Biosynthetic origin of the saw-toothed profile in d13C and d2Y of n-alkanes and systematic isotopic differences between n-, iso- and anteiso-alkanes in leaf waxes of land plants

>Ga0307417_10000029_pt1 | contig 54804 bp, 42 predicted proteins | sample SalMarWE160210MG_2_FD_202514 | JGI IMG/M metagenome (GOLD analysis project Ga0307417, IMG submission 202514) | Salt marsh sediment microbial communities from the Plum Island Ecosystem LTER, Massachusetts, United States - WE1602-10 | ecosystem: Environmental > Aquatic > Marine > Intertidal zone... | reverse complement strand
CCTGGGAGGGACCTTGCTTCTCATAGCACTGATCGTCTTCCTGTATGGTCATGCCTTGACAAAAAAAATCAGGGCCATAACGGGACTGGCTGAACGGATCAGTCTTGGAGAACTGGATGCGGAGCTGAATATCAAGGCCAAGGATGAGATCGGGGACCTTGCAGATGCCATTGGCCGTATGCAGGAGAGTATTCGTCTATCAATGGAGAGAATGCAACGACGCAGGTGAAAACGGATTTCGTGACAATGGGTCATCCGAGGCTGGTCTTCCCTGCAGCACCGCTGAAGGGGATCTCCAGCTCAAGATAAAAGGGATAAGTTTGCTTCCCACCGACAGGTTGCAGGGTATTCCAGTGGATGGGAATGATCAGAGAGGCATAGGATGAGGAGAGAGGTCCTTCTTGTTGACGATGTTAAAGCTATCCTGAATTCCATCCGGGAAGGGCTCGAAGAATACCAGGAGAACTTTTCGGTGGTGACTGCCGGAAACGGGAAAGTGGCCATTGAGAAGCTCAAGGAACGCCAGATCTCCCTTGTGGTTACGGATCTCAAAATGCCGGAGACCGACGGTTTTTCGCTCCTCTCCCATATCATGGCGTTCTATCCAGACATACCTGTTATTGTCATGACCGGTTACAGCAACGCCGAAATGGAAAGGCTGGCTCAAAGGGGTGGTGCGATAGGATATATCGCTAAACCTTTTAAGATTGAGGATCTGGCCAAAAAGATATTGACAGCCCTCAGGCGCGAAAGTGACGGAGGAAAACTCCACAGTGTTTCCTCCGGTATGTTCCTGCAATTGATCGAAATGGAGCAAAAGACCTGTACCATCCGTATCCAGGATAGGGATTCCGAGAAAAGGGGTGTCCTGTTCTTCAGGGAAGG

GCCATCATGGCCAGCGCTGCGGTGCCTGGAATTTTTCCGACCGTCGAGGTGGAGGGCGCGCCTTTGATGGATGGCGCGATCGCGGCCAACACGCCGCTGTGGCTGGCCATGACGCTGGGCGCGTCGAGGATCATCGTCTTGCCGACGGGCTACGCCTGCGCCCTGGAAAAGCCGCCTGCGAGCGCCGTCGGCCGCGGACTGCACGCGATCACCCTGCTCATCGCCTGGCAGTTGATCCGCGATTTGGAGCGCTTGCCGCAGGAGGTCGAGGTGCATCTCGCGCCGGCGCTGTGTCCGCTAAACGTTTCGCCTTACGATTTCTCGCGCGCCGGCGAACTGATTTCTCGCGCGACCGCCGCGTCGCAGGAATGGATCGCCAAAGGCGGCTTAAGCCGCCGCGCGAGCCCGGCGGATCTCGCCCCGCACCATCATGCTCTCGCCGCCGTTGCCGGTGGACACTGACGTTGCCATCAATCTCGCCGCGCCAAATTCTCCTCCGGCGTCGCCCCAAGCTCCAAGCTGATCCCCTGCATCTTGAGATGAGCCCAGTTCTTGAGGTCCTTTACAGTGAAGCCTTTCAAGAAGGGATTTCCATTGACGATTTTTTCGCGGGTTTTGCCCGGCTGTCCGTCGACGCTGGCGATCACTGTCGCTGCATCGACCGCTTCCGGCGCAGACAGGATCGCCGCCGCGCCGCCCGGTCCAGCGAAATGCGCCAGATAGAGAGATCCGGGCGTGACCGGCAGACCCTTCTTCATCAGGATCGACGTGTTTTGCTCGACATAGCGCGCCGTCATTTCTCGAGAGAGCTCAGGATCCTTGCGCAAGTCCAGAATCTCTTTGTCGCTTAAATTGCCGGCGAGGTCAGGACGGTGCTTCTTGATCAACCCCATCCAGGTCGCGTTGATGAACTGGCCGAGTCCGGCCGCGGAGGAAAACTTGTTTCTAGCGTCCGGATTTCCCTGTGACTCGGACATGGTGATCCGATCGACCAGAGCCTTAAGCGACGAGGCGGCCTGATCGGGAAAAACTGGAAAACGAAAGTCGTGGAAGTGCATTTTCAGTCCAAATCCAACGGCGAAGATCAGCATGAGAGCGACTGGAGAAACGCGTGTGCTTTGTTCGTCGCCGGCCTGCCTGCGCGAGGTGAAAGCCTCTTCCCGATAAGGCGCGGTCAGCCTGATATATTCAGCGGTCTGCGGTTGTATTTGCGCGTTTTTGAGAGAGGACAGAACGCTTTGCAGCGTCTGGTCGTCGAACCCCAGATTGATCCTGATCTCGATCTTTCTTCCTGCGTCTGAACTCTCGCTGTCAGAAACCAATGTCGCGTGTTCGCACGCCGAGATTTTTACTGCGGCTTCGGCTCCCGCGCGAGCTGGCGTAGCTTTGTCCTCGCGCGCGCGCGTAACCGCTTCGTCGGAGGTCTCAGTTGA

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The n-fatty acids containing an even number of carbons (ECN-n-FAs) in higher plants are iosynthesisedby repetitive addition of a two carbon unit from malonyl-ACP. The n-alkanes containing an odd numberof carbon atoms (OCN-n-alkanes) are generally formed by the decarboxylation of ECN-n-FAs, but it isunknown how the less abundant even-carbon-numbered alkanes (ECN-n-alkanes) are biosynthesisedin higher plants. There is a distinctive compositional pattern of incorporation of stable carbon (13C) and hydrogen (2H) isotopes in co-existing ECN- and OCN-n-alkanes in leaves of higher plants, such that the OCN n-alkanes are relatively enriched in 13C but relatively depleted in 2H against the ECN-n-alkanes. This is consistent with the OCN-n-fatty acids having a propionate precursor which is derived from reduction of pyruvate. A tentative pathway is presented with propionate produced by enzymatic reduction of pyruvate which is then thio-esterified with CoSH (coenzyme A thiol) in the chloroplast to form the terminal precursor molecule propionyl-CoA. This is then repetitively extended/elongated with the 2-carbon unit from malonyl-ACP to form the long chain OCN-n-fatty acids. The anteiso- and iso-alkanes in Nicotiana tabacum leaf waxes have previously been found to be systematically enriched in 13C compared with the n-alkanes by Grice et al. (2008). This is consistent with the isotopic composition of their putative respective precursors (pyruvate as precursor for n-alkanes, valinefor iso-alkanes and isoleucine for anteiso-alkanes). The current study complements that of Grice et al.(2008) and looks at the distribution of hydrogen isotopes. The n-alkanes were found to be more enrichedin deuterium (2H) than the iso-alkanes which in turn were more enriched than the anteiso-alkanes. Wepropose therefore that the depletion of 2H in the iso-alkanes, relative to the n-alkanes is the consequence of accepting highly 2H-depleted hydrogen atoms from NADPH during their biosynthesis. The anteisoalkanes are further depleted again because there are three NADPH-derived hydrogen atoms in their precursor isoleucine, as compared with only one NADPH-derived hydrogen in valine, the precursor of the isoalkanes.
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